Can the e-reader save newspapers? The frenzy of news
over the past few weeks about a slew of new electronic reader devices, many of which will hit the US market in coming months, has created an impression that the nightmare confronting newspapers and journalism could be resolved by replacement technology.
Yesterday, for example, The Australian
editorialised that an e-reader "revolution is on offer", which is "yet further proof of capitalism's extraordinary resilience and creativity".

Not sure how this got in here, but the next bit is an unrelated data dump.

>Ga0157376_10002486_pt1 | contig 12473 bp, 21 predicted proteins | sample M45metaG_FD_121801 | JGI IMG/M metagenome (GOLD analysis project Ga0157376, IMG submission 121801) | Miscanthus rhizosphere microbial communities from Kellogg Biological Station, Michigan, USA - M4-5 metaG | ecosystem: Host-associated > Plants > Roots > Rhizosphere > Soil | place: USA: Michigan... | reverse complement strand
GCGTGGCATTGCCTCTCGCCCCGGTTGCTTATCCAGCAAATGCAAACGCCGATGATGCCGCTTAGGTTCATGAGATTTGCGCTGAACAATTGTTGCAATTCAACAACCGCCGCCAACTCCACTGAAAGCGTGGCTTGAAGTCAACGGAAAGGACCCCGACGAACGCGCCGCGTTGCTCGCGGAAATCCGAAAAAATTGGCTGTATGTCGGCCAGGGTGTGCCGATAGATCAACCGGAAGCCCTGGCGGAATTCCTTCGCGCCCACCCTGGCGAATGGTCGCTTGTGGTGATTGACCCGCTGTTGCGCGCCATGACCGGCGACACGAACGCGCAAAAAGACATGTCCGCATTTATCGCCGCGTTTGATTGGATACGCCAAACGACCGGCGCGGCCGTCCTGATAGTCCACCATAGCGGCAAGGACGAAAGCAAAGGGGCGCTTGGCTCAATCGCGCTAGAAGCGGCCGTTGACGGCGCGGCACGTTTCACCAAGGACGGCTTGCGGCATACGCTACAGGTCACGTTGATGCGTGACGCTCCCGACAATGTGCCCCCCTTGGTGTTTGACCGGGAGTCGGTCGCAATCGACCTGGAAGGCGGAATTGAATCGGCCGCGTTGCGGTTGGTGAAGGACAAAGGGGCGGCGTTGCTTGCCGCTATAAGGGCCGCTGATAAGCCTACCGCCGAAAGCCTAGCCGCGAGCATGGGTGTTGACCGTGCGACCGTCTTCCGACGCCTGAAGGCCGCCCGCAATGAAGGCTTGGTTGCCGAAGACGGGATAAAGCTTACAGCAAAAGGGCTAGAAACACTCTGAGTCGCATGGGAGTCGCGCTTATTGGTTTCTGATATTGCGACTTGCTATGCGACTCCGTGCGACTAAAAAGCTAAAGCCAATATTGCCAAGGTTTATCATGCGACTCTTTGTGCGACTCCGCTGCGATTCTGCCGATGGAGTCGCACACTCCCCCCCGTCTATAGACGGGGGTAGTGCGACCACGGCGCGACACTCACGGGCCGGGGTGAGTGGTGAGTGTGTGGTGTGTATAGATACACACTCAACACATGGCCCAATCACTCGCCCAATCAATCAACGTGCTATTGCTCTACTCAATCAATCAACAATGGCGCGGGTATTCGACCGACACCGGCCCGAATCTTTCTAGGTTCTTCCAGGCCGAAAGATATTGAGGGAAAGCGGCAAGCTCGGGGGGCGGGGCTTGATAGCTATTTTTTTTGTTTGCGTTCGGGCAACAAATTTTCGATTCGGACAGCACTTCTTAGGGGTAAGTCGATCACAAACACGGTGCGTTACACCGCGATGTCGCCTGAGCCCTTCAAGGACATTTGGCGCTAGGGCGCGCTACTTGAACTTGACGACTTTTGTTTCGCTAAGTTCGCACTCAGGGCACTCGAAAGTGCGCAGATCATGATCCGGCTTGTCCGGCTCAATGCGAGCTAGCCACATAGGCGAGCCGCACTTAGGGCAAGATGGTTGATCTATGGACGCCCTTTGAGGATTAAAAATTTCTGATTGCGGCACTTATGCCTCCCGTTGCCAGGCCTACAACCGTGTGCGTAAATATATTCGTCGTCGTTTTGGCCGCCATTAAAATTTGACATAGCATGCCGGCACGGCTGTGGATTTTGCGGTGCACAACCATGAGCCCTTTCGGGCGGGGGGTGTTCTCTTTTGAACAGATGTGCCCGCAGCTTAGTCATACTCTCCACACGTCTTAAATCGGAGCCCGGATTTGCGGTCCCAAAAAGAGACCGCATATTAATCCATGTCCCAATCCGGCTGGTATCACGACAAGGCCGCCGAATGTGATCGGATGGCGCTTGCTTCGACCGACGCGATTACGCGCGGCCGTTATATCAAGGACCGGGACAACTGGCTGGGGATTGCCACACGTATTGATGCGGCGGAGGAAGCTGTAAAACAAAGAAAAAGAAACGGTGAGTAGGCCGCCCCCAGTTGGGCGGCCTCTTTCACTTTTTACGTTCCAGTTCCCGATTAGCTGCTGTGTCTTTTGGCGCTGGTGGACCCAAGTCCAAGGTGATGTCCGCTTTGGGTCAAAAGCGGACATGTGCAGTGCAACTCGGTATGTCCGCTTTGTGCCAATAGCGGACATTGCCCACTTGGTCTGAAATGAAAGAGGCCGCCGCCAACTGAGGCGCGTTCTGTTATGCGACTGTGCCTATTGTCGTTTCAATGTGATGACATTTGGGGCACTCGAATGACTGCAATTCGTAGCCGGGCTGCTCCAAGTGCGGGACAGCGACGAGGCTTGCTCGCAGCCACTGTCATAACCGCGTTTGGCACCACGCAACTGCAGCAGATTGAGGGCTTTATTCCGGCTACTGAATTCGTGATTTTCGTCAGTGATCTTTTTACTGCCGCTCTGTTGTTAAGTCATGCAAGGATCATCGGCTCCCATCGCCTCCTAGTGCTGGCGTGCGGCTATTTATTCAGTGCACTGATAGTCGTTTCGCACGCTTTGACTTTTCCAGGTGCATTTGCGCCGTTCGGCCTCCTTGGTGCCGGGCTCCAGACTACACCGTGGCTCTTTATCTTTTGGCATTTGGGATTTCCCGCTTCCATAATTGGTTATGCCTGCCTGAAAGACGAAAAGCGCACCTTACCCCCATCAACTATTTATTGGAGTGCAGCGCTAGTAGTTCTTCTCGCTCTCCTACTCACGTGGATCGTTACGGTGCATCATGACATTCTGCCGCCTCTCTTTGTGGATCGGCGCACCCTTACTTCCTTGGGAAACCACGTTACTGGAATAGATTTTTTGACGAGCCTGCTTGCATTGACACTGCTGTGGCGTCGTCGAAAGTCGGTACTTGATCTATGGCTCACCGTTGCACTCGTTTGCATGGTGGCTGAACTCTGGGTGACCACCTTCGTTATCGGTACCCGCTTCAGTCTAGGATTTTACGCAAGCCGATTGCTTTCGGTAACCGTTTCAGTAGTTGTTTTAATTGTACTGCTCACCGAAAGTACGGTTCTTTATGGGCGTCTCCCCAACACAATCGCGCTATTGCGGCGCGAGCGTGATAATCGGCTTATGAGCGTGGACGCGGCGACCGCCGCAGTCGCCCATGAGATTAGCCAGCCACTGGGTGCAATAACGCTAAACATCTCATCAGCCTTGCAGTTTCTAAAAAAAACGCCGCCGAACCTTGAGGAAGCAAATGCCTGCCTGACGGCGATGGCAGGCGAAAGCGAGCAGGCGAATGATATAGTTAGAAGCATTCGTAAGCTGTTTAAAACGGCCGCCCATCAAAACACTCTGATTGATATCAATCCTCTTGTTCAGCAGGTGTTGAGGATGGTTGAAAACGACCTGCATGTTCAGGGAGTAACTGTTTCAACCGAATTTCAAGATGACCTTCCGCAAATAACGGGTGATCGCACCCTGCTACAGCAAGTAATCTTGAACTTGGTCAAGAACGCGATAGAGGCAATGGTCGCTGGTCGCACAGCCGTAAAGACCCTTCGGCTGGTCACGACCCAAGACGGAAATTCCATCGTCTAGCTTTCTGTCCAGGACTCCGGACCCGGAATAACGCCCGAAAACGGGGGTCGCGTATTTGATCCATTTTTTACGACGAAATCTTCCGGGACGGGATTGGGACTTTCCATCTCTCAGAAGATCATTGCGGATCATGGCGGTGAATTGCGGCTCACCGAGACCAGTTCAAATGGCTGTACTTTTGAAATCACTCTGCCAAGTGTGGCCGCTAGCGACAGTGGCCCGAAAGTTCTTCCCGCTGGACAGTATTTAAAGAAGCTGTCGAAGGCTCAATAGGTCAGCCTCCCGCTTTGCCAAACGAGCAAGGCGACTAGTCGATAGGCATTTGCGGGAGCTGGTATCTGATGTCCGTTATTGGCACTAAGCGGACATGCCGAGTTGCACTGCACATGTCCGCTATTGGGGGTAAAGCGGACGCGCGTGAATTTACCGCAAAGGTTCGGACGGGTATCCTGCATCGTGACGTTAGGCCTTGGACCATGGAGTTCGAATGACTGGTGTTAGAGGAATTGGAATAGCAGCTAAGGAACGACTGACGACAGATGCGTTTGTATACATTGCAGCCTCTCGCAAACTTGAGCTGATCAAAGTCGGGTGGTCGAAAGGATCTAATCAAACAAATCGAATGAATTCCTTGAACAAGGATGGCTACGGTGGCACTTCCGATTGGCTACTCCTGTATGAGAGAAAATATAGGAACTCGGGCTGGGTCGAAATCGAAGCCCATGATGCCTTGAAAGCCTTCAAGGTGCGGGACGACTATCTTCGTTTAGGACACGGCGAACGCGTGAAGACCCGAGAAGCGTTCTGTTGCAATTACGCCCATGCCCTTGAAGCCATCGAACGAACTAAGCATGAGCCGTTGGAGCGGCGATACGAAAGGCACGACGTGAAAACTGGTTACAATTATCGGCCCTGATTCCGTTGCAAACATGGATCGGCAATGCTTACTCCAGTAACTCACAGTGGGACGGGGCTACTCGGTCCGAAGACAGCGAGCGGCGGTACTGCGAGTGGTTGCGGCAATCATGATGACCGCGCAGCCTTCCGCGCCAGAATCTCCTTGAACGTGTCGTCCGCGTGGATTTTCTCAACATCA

Fine, but could e-readers save newspapers and quality journalism? In a word, no.
As we at Crikey
have been banging on about for a couple of years, the dilemma that is upending the economics of quality newspapers -- and therefore quality journalism -- has been created by the demise of a century-old business model that is funded chiefly by advertising revenue. It's all about advertisers, not readers, deserting newspapers because they have found more effective online media to reach their consumers.
So unless new technology devices can recapture the lost advertising revenue that is migrating from newspapers -- which seems most unlikely -- they will not produce the revenue that pays for quality journalism. Get it?